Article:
Friday, May 12, 2017

Review of "Perfect" by Rachel Joyce

Eleven-year-old Byron Hemmings becomes anxious when his friend James tells him that two seconds are going to be added to the clock to compensate for the 1972 leap year. Fretting about this when his mother Diana is driving him to upscale Winston House school one morning, Byron is sure his watch has moved backward. He insists on showing Diana the watch, which causes her to swerve her Jaguar and hit a young girl on Digby Street - a neighborhood of working class people. Unaware of what's happened Diana continues on her way.

Byron, obsessed with the accident, hounds Diana until he convinces her of the incident and she goes back to Digby Street to "confess". This starts a series of events that have dire consequences. Diana develops a friendship with Beverley, mother of the injured child Jeanie. Jeanie sustained very minor injuries but - as Beverley becomes more and more envious of Diana's lovely home and lifestyle - Jeanie's "disability" suspiciously become worse and worse. This, in turn, makes Diana more and more frantic to make amends.

Byron, wanting to help Diana and encouraged by his friend James, studies what's going on and keeps a journal where he writes and sketches everything - starting with the accident and continuing with Beverley's visits to his home, Jeanie's escalating problems, and so on. He shares this observations with James, who seems to be over-interested in the entire affair.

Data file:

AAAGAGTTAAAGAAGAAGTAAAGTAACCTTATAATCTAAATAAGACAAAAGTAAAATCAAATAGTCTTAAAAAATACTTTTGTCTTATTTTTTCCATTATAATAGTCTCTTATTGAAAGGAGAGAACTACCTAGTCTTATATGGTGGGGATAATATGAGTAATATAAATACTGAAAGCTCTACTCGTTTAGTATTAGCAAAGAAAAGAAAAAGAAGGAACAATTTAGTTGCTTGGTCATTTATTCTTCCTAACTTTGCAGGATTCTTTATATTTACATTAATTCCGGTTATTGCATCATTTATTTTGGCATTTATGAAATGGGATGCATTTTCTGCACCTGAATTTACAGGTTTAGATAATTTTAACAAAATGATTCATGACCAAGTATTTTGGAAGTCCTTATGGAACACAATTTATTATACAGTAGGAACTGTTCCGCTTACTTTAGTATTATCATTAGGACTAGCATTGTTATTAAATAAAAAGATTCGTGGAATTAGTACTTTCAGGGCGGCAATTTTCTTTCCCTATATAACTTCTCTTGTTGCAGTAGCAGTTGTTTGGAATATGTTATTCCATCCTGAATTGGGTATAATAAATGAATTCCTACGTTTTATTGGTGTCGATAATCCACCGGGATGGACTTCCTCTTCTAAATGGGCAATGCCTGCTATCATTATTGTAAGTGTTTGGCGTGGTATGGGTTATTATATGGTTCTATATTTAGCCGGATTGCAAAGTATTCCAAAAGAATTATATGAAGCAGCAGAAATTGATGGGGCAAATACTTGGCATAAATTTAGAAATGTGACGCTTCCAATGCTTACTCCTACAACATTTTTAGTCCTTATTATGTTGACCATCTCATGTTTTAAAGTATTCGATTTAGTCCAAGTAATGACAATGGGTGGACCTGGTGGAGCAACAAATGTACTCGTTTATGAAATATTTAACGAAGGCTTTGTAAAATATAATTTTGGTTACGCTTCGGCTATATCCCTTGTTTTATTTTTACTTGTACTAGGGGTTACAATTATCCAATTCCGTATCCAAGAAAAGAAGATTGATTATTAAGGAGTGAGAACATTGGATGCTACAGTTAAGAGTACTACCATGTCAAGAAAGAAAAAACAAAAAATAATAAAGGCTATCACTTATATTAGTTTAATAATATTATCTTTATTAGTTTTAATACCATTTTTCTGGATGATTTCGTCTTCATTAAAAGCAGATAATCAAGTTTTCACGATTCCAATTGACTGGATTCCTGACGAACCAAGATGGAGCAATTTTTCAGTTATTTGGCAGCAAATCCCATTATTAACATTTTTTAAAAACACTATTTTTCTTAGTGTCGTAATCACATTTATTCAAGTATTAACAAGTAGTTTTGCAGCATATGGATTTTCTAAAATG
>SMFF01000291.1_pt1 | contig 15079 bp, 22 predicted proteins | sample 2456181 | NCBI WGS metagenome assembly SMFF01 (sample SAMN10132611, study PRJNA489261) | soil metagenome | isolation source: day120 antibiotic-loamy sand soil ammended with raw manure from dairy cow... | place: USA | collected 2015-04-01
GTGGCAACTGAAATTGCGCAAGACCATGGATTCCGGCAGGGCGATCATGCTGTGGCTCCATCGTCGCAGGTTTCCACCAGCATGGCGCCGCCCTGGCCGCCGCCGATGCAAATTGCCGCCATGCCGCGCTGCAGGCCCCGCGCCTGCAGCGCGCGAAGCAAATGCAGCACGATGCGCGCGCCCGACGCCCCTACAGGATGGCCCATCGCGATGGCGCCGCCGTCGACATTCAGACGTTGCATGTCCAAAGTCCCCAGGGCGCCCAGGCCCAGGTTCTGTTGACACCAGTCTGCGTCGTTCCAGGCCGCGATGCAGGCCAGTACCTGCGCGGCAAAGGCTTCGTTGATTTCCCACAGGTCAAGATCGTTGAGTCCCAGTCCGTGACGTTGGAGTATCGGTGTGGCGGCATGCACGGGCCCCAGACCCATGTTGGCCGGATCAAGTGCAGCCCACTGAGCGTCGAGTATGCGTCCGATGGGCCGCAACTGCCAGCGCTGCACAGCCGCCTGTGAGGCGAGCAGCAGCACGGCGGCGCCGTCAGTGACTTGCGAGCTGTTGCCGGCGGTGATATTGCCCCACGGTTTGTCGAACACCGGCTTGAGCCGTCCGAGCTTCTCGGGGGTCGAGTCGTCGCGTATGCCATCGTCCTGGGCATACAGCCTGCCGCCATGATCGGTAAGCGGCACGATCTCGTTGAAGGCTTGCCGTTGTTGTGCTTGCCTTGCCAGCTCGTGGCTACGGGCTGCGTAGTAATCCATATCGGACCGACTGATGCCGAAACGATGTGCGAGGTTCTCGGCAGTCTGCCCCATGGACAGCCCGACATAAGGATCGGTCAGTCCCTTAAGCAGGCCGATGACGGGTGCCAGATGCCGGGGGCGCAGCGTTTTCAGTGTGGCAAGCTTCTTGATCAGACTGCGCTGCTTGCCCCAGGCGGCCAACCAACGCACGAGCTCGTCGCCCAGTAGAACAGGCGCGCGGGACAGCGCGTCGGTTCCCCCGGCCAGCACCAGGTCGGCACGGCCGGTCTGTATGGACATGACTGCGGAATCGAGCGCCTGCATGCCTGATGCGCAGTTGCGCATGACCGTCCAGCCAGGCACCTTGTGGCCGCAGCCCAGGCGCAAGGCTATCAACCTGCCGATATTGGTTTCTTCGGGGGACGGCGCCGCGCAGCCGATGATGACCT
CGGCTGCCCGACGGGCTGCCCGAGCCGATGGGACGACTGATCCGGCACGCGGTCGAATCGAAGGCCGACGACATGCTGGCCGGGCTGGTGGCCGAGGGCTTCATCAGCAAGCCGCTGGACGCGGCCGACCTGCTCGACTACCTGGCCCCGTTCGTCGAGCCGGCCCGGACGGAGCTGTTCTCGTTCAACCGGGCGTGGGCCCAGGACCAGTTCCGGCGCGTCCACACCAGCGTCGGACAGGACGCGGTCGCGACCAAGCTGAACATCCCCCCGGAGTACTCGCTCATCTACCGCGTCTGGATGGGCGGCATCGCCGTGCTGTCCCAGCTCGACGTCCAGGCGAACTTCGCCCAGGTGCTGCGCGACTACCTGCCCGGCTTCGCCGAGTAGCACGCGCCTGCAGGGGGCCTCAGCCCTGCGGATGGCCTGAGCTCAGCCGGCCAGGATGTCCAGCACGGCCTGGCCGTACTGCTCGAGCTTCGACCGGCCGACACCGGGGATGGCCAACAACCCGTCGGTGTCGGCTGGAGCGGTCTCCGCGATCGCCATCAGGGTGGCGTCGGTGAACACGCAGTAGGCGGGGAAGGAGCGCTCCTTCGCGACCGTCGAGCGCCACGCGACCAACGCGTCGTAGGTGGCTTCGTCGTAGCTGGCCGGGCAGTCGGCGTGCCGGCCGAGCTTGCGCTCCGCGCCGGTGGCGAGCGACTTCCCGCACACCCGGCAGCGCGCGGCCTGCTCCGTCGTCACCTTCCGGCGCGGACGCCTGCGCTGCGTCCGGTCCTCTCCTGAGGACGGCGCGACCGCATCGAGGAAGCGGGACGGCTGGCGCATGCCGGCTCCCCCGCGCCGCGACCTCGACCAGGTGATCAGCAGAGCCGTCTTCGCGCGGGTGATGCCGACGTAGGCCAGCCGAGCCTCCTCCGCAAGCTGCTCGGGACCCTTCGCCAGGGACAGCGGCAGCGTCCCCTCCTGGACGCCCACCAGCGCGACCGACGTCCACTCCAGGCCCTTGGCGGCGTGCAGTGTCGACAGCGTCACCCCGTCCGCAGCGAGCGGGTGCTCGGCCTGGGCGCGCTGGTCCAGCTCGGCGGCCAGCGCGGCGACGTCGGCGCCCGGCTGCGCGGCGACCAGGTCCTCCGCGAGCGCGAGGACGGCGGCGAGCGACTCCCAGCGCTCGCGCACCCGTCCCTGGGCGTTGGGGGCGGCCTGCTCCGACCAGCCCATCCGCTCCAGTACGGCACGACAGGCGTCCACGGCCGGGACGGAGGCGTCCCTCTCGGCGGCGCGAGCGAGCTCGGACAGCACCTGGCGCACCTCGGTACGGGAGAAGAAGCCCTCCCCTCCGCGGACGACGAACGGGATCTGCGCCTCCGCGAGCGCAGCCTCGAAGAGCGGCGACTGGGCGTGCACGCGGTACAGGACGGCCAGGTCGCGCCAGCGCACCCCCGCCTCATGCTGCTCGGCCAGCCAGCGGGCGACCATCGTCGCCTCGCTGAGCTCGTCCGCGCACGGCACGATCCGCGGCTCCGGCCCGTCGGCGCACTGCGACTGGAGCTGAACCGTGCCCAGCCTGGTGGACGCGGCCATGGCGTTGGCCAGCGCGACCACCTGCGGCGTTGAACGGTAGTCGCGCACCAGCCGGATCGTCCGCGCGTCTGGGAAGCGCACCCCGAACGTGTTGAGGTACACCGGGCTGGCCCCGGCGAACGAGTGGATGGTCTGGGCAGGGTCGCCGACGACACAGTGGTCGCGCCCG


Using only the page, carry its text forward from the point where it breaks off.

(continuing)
All this exacerbates the tension in the Hemmings home, which is already high. Byron's father Seymour, who works in the city and comes home only on weekends, is wildly jealous, suspicious of Diana, obsessed with appearances, and distant toward Byron and his sister Lucy. Thus Diana - who seems to have an "unrespectable" history and takes some kind of medication - is determined to keep the accident and new friendship a secret from her husband.

This story alternates with anecdotes about a man named Jim that take place forty years in the future. Jim - who has spent most of his life in mental institutions - is now out. He has a bad stammer and is severely handicapped by obsessive compulsive disorder. However, Jim is able to live in his camper and maintain a job cleaning tables at a supermarket cafe. Jim is almost incapable of interacting with other people but seems to want to befriend his co-worker Eileen.

The author does a good job conveying the ambiance of the Hemmings home as well as the mental/emotional states of the main characters. I don't want to give away spoilers so I won't say more except that the story provides an interesting treatise about obvious and not-so-obvious mental breakdowns.

Rating: 4 stars

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